News June 16, 2023

Against the odds: a story of living with thalassaemia

Imagine having a genetic disorder that means your body produces little or no haemoglobin, which red blood cells use to transport oxygen around the body. Gagandeep Singh Chandok was born with this severe health condition – thalassaemia – and, as a result his body does not have good quality bone marrow to produce red blood cells, which means he needs a blood transfusion every three weeks.

Growing up, Gagandeep was told that having thalassaemia would prevent him from studying or working. In this personal video, Gagandeep shares how he overcame this adversity and has built a successful career in Operations at Deutsche Bank – also thanks to the supportive environment which allows him to openly talk about his disability and attend necessary and regular medical treatments.

The supportive environment that Gagandeep has experienced at Deutsche Bank has also encouraged him to be an ambassador for inclusion. He also raises awareness about the condition in the community as president of the Thalassemia and Sickle Cell Society in Bengaluru. Gagandeep recently received an achievement award from Thalassaemics India for his work. He also talks to colleagues about the disorder as a member of dbEnable, the employee group that builds awareness of disabilities.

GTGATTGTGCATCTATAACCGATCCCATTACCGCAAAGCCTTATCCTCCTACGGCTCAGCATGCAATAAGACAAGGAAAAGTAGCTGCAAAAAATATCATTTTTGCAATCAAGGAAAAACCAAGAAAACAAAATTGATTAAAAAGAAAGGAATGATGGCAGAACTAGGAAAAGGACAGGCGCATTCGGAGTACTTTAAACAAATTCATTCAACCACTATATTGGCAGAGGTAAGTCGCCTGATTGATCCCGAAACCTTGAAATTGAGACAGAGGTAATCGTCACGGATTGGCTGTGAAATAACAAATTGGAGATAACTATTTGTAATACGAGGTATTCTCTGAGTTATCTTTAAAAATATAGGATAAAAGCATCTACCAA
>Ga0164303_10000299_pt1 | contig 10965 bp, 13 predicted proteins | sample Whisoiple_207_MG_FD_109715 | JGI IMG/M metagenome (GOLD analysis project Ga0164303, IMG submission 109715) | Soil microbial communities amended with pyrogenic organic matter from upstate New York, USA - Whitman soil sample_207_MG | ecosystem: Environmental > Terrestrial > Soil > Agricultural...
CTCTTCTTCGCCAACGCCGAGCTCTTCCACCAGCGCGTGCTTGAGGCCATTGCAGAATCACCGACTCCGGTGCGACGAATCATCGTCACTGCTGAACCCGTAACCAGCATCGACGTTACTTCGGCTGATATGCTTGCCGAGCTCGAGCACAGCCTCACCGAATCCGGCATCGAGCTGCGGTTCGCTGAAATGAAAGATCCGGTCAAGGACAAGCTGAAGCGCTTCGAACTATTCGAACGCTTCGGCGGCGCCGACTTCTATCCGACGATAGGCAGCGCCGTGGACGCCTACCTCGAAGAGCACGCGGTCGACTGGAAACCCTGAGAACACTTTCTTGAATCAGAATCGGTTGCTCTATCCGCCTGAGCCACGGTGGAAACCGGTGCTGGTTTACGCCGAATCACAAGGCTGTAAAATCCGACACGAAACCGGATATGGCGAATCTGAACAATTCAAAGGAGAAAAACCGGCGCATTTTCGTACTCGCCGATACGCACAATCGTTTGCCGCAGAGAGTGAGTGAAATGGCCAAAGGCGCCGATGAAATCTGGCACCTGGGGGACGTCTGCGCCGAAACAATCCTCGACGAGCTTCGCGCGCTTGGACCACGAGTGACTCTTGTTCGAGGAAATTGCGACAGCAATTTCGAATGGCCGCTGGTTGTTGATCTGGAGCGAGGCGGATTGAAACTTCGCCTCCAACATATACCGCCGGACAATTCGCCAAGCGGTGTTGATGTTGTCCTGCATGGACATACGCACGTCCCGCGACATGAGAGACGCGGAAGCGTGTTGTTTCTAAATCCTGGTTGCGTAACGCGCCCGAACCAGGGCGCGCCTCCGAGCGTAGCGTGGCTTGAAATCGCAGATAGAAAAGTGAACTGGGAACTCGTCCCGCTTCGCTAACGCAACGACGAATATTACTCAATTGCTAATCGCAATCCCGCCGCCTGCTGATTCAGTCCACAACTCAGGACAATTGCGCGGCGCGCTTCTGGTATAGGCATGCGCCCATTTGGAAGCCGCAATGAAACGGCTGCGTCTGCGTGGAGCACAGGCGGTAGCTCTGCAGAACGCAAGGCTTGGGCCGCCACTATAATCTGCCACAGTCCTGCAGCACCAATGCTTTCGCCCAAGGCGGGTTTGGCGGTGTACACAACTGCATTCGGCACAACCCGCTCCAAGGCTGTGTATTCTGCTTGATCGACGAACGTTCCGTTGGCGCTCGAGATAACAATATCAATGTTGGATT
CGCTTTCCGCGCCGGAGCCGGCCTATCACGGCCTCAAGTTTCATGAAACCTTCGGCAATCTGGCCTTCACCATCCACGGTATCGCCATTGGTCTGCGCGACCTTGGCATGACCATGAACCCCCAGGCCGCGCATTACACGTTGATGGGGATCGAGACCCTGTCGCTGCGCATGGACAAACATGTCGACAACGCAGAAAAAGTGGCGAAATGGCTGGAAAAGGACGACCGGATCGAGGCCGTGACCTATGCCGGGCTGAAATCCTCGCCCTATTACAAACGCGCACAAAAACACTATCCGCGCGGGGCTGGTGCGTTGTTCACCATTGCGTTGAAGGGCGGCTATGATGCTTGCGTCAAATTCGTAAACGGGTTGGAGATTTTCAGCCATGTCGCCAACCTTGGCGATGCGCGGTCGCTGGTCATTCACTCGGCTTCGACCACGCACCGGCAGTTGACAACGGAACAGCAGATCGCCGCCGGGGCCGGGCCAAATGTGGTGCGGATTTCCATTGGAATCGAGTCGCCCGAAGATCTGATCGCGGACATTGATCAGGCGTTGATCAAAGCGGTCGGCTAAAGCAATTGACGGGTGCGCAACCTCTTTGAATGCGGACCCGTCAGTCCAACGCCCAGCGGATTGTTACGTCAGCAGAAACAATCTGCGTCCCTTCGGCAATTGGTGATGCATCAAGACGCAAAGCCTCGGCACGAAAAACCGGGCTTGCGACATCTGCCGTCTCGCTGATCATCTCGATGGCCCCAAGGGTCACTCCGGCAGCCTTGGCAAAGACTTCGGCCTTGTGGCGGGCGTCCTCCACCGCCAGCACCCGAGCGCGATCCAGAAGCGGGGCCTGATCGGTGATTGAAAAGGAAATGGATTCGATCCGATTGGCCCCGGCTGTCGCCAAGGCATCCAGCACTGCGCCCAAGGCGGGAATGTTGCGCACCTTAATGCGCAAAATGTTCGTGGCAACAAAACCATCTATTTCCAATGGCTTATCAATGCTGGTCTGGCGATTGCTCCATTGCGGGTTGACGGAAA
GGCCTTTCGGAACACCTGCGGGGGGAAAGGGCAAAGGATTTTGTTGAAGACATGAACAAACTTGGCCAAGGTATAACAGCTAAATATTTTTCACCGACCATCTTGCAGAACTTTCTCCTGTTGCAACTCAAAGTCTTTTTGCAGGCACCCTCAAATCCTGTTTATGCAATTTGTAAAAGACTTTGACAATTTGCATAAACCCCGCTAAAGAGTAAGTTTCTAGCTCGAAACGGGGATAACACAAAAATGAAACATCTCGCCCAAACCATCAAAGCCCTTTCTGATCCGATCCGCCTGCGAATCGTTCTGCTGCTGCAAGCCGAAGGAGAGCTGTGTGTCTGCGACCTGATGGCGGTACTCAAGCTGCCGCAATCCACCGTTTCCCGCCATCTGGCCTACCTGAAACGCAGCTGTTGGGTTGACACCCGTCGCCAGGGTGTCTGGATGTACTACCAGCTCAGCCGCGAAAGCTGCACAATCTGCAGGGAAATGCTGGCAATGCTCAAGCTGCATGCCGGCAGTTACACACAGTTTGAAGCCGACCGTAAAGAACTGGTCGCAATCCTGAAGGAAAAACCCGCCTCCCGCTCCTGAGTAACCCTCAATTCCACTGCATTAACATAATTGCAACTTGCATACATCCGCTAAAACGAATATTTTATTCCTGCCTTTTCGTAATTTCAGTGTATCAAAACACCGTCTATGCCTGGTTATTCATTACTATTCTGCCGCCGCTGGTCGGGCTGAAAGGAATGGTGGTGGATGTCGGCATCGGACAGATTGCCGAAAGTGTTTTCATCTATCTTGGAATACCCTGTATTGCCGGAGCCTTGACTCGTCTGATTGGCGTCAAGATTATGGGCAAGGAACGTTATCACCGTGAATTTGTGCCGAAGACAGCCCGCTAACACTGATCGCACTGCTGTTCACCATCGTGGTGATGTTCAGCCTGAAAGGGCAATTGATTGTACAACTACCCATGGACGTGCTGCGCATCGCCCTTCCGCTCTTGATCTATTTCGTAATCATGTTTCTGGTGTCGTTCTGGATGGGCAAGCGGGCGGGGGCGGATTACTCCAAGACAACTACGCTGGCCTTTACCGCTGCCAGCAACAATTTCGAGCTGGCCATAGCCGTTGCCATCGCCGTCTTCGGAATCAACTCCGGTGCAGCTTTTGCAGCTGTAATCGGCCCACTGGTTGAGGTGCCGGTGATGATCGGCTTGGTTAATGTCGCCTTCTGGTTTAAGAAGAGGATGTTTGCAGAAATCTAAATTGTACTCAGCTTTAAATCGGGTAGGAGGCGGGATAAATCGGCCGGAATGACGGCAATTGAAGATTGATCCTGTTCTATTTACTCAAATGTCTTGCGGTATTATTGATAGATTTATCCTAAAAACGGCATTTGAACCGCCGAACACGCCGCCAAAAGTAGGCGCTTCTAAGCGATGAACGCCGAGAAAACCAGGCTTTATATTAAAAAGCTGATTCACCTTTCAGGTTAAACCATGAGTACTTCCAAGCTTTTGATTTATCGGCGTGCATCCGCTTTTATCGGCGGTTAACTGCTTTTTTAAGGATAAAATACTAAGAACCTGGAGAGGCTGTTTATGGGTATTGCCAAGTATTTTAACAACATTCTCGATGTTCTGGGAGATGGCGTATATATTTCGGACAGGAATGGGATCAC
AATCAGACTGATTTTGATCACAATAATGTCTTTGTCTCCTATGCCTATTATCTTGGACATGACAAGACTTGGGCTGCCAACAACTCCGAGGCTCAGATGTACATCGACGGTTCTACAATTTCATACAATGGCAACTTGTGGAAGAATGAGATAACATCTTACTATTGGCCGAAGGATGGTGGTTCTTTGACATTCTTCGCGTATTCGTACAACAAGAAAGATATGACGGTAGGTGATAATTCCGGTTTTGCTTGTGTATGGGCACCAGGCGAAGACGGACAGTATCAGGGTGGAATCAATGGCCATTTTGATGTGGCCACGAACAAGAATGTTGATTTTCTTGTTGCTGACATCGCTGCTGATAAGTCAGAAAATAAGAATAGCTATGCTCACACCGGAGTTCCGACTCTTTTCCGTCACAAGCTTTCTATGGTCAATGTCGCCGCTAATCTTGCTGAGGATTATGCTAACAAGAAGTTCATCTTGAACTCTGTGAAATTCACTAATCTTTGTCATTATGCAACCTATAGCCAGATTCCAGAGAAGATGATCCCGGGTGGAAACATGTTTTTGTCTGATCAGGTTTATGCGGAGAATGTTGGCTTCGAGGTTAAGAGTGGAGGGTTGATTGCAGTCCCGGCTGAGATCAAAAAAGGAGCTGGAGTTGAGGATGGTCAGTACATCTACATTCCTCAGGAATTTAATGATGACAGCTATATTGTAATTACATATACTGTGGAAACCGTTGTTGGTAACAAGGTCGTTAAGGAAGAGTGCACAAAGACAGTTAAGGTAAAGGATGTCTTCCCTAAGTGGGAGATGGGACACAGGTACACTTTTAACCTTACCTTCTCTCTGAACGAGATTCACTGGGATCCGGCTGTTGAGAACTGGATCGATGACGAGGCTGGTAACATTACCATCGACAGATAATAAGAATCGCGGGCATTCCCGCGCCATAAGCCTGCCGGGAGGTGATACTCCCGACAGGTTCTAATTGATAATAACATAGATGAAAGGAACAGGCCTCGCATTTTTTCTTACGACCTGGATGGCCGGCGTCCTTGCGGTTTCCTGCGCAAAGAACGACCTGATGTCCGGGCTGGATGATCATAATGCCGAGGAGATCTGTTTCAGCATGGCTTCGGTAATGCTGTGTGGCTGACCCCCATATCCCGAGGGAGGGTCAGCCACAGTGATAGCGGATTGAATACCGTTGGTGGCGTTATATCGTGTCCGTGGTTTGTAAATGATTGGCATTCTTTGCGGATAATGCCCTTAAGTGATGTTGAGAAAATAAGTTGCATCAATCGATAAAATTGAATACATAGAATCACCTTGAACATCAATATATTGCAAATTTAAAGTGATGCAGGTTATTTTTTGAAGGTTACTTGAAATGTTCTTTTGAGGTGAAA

About dbEnable

dbEnable is Deutsche Bank’s employee resource group that nurtures an inclusive and supportive workplace for people with disabilities. This group helps the bank become more disability confident through better policy, practice, procedure and more open discussion. They build awareness of visible and invisible illness or disabilities and provide education and practical support for employees and managers.

Employees support children with thalassaemia

Nearly 1,250 employees in India donated blood to help children with thalassaemia in May. The donated red blood cells will help hundreds of thalassaemia patients, while the separated plasma and platelets will go towards the treatment of other illnesses such as cancer and dengue fever.

“The timing of the drive is critical,” says Ruchi Khemka, Head of Corporate Social Responsibility for India. “There is a huge shortage of blood in the summer months in India, as college students, who are regular donors, are away on vacation. Through this annual drive we try to give patients of thalassaemia hope for the future. This annual blood donation drive is part of our CSR PlusYou employee giving initiative.”

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